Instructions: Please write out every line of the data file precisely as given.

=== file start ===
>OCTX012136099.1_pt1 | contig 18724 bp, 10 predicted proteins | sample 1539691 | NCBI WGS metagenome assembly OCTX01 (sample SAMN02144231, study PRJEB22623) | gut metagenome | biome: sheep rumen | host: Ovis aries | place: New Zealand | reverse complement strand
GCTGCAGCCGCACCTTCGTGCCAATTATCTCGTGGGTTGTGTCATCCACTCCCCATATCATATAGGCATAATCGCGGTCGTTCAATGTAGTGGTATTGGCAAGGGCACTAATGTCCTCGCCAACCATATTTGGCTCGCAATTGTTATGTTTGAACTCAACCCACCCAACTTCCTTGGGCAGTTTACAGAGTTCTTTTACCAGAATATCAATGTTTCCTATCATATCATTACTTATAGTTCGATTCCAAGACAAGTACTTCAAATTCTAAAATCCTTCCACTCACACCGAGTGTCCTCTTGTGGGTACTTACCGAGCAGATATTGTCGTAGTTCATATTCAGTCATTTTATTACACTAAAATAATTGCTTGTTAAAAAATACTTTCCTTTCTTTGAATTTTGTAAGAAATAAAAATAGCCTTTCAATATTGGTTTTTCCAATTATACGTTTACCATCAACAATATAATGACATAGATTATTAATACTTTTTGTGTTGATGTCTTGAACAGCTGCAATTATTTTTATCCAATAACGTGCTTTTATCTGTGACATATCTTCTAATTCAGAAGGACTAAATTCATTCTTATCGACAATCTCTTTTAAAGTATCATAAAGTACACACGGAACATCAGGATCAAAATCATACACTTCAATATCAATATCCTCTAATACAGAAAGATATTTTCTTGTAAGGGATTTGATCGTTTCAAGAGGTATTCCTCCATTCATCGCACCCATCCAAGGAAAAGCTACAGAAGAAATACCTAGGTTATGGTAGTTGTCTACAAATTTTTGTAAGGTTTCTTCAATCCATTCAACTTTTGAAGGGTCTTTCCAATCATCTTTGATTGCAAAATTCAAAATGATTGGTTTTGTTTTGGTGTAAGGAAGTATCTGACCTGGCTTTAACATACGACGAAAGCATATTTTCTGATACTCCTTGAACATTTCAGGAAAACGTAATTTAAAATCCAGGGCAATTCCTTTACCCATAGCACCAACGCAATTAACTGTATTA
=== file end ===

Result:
>OCTX012136099.1_pt1 | contig 18724 bp, 10 predicted proteins | sample 1539691 | NCBI WGS metagenome assembly OCTX01 (sample SAMN02144231, study PRJEB22623) | gut metagenome | biome: sheep rumen | host: Ovis aries | place: New Zealand | reverse complement strand
GCTGCAGCCGCACCTTCGTGCCAATTATCTCGTGGGTTGTGTCATCCACTCCCCATATCATATAGGCATAATCGCGGTCGTTCAATGTAGTGGTATTGGCAAGGGCACTAATGTCCTCGCCAACCATATTTGGCTCGCAATTGTTATGTTTGAACTCAACCCACCCAACTTCCTTGGGCAGTTTACAGAGTTCTTTTACCAGAATATCAATGTTTCCTATCATATCATTACTTATAGTTCGATTCCAAGACAAGTACTTCAAATTCTAAAATCCTTCCACTCACACCGAGTGTCCTCTTGTGGGTACTTACCGAGCAGATATTGTCGTAGTTCATATTCAGTCATTTTATTACACTAAAATAATTGCTTGTTAAAAAATACTTTCCTTTCTTTGAATTTTGTAAGAAATAAAAATAGCCTTTCAATATTGGTTTTTCCAATTATACGTTTACCATCAACAATATAATGACATAGATTATTAATACTTTTTGTGTTGATGTCTTGAACAGCTGCAATTATTTTTATCCAATAACGTGCTTTTATCTGTGACATATCTTCTAATTCAGAAGGACTAAATTCATTCTTATCGACAATCTCTTTTAAAGTATCATAAAGTACACACGGAACATCAGGATCAAAATCATACACTTCAATATCAATATCCTCTAATACAGAAAGATATTTTCTTGTAAGGGATTTGATCGTTTCAAGAGGTATTCCTCCATTCATCGCACCCATCCAAGGAAAAGCTACAGAAGAAATACCTAGGTTATGGTAGTTGTCTACAAATTTTTGTAAGGTTTCTTCAATCCATTCAACTTTTGAAGGGTCTTTCCAATCATCTTTGATTGCAAAATTCAAAATGATTGGTTTTGTTTTGGTGTAAGGAAGTATCTGACCTGGCTTTAACATACGACGAAAGCATATTTTCTGATACTCCTTGAACATTTCAGGAAAACGTAATTTAAAATCCAGGGCAATTCCTTTACCCATAGCACCAACGCAATTAACTGTATTA